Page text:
ERIC Number: ED360877
Record Type: RIE
Publication Date: 1993
Cooperative Learning, Multicultural Functioning, and Student Achievement.
Parrenas, Cecilia Salazar; Parrenas, Florante Yap
A discussion of the literature on cooperative learning and demographic trends in American education focuses on factors contributing to academic achievement in an increasingly multicultural school population. Research suggests that cooperative learning groups achieve only in the presence of two essential conditions: group goals and individual accountability. Cooperative learning methods that incorporate these conditions are found to be considerably more effective than other instructional methods. Research indicates that cooperative learning promotes higher achievement than competitive and individualistic learning structures, promote healthy ethnic relations and reduce racial conflict, contribute to student socialization and democratic participation, and support development of the flexibility needed in a rapidly changing economy. Five principles underlying successful cooperative learning experiences are outlined: distributed leadership; heterogeneous grouping; positive independence; social skills acquisition; and group autonomy. Teachers are encouraged to adopt a cooperative classroom structure, which is seen as more compatible with the social values of language-limited students. (MSE)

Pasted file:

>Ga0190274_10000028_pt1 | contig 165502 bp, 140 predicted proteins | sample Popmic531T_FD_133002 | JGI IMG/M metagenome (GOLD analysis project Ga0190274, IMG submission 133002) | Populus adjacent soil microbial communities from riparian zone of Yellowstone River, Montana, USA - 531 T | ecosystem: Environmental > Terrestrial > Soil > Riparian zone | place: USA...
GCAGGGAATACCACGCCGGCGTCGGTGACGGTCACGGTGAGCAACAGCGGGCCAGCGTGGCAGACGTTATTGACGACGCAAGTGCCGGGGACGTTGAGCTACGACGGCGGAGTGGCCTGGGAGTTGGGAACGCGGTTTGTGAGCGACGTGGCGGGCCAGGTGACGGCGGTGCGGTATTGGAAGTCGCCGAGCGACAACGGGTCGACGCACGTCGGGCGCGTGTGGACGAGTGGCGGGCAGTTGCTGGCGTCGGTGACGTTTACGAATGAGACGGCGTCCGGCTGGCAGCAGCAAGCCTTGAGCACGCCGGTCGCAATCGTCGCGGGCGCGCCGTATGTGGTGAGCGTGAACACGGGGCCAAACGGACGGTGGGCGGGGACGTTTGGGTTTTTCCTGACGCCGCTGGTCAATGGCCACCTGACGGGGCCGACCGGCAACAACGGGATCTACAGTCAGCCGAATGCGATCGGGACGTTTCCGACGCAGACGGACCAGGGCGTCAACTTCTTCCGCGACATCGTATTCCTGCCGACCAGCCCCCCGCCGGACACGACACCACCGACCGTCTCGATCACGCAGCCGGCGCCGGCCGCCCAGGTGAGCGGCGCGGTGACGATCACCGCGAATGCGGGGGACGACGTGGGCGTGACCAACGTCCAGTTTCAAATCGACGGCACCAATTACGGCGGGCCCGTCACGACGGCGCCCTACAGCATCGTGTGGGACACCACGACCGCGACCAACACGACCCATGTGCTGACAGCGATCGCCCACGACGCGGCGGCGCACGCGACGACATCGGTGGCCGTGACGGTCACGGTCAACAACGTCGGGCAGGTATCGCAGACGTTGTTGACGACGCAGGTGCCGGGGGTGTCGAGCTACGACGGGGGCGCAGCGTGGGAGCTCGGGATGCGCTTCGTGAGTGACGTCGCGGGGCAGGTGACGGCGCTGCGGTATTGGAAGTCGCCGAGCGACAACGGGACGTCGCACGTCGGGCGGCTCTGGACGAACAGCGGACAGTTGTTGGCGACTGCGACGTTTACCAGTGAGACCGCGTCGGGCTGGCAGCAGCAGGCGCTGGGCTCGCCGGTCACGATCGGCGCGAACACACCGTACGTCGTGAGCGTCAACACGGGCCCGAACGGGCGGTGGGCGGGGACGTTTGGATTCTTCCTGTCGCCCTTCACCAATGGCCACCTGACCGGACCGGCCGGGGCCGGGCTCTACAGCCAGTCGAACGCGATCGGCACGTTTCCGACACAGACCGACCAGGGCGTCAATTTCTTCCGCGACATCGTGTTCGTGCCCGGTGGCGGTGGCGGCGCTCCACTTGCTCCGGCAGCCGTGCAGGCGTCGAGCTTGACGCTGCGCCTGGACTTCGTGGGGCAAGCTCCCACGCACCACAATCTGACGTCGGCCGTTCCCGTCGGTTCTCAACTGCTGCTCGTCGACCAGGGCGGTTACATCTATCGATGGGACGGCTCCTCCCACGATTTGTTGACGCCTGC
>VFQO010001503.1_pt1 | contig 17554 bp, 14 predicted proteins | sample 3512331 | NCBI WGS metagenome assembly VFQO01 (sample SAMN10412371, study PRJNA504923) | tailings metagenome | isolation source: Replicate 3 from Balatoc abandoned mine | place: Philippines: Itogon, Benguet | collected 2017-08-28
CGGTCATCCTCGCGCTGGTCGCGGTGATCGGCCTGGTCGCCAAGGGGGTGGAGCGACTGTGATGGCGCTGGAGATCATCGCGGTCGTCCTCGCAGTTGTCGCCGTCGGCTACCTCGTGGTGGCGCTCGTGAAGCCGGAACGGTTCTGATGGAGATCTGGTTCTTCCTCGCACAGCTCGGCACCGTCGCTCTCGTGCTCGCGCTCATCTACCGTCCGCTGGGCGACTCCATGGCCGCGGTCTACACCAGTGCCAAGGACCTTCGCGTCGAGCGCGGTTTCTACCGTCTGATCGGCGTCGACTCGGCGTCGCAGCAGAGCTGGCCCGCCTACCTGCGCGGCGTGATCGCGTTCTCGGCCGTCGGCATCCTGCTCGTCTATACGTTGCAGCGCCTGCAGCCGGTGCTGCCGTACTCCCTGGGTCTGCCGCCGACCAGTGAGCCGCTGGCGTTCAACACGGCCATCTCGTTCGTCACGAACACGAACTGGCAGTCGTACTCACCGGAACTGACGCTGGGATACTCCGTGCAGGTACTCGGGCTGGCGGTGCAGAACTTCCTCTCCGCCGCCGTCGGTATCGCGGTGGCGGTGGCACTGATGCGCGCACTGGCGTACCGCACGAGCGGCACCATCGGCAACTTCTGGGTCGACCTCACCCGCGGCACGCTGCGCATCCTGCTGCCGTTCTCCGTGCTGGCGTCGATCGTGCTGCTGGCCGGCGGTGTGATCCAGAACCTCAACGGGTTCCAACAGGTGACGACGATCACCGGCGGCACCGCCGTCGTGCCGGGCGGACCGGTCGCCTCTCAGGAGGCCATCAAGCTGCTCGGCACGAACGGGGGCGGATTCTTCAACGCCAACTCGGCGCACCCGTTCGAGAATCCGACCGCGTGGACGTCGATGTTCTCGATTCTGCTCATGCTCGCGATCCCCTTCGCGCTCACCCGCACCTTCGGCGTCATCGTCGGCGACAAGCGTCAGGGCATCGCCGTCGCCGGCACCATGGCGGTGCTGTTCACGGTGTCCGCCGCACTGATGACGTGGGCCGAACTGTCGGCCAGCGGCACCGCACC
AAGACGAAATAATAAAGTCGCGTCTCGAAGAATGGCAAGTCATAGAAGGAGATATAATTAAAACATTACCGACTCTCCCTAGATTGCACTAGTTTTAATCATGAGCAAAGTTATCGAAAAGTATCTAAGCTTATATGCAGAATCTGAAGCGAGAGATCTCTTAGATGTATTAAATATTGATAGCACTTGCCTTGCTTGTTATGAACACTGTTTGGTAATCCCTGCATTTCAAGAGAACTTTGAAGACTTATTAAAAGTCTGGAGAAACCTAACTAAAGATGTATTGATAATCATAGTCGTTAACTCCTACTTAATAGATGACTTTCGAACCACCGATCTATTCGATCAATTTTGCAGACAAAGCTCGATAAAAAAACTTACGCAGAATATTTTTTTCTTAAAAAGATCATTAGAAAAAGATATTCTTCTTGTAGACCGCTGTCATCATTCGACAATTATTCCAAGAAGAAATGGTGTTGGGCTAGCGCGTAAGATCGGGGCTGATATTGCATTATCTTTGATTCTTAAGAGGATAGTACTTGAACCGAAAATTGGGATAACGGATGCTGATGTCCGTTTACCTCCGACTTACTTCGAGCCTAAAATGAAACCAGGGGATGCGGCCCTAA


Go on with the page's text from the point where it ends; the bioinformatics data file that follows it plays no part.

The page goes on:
Descriptors: Academic Achievement, Accountability, Classroom Techniques, Competition, Cooperative Learning, Cultural Pluralism, Economic Factors, Educational Trends, Elementary Secondary Education, Instructional Effectiveness, Interpersonal Competence, Leadership, Limited English Speaking, Skill Development, Socialization, Student Attitudes, Student Characteristics, Student Motivation, Trend Analysis
Publication Type: Information Analyses; Speeches/Meeting Papers
Education Level: N/A
Authoring Institution: N/A
Note: In: Malave, Lilliam M., Ed. Annual Conference Journal. Proceedings of the National Association for Bilingual Education Conferences (Tucson, AZ, 1990; Washington, DC, 1991). Washington, DC, 1993, p181-189; see FL 021 457. For an earlier version of this paper, see ED 337 540.